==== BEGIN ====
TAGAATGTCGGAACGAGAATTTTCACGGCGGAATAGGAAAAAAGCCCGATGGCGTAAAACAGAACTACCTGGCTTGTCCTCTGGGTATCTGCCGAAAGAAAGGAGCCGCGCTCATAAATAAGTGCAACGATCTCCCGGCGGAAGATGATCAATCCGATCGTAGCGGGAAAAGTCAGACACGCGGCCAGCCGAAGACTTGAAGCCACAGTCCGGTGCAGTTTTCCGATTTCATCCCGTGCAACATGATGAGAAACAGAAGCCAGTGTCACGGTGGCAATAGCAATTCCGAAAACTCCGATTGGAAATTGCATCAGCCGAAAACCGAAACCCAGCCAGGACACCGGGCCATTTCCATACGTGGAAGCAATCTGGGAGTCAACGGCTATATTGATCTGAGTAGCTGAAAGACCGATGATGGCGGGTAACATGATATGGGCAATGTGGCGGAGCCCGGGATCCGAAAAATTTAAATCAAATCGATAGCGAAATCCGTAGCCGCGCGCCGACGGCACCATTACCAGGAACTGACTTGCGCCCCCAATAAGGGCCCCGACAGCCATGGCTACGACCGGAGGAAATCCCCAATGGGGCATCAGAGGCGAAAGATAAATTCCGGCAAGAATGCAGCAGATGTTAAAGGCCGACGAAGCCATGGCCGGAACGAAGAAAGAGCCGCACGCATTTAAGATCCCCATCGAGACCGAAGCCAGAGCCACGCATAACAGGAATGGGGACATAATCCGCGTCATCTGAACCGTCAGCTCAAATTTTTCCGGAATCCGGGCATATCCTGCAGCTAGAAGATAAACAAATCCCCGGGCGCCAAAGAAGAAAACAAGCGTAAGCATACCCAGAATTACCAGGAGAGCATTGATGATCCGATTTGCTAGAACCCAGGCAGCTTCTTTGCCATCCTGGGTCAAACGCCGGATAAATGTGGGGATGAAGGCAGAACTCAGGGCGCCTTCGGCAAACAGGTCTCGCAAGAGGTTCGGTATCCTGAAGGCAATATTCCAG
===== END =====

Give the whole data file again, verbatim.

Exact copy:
TAGAATGTCGGAACGAGAATTTTCACGGCGGAATAGGAAAAAAGCCCGATGGCGTAAAACAGAACTACCTGGCTTGTCCTCTGGGTATCTGCCGAAAGAAAGGAGCCGCGCTCATAAATAAGTGCAACGATCTCCCGGCGGAAGATGATCAATCCGATCGTAGCGGGAAAAGTCAGACACGCGGCCAGCCGAAGACTTGAAGCCACAGTCCGGTGCAGTTTTCCGATTTCATCCCGTGCAACATGATGAGAAACAGAAGCCAGTGTCACGGTGGCAATAGCAATTCCGAAAACTCCGATTGGAAATTGCATCAGCCGAAAACCGAAACCCAGCCAGGACACCGGGCCATTTCCATACGTGGAAGCAATCTGGGAGTCAACGGCTATATTGATCTGAGTAGCTGAAAGACCGATGATGGCGGGTAACATGATATGGGCAATGTGGCGGAGCCCGGGATCCGAAAAATTTAAATCAAATCGATAGCGAAATCCGTAGCCGCGCGCCGACGGCACCATTACCAGGAACTGACTTGCGCCCCCAATAAGGGCCCCGACAGCCATGGCTACGACCGGAGGAAATCCCCAATGGGGCATCAGAGGCGAAAGATAAATTCCGGCAAGAATGCAGCAGATGTTAAAGGCCGACGAAGCCATGGCCGGAACGAAGAAAGAGCCGCACGCATTTAAGATCCCCATCGAGACCGAAGCCAGAGCCACGCATAACAGGAATGGGGACATAATCCGCGTCATCTGAACCGTCAGCTCAAATTTTTCCGGAATCCGGGCATATCCTGCAGCTAGAAGATAAACAAATCCCCGGGCGCCAAAGAAGAAAACAAGCGTAAGCATACCCAGAATTACCAGGAGAGCATTGATGATCCGATTTGCTAGAACCCAGGCAGCTTCTTTGCCATCCTGGGTCAAACGCCGGATAAATGTGGGGATGAAGGCAGAACTCAGGGCGCCTTCGGCAAACAGGTCTCGCAAGAGGTTCGGTATCCTGAAGGCAATATTCCAG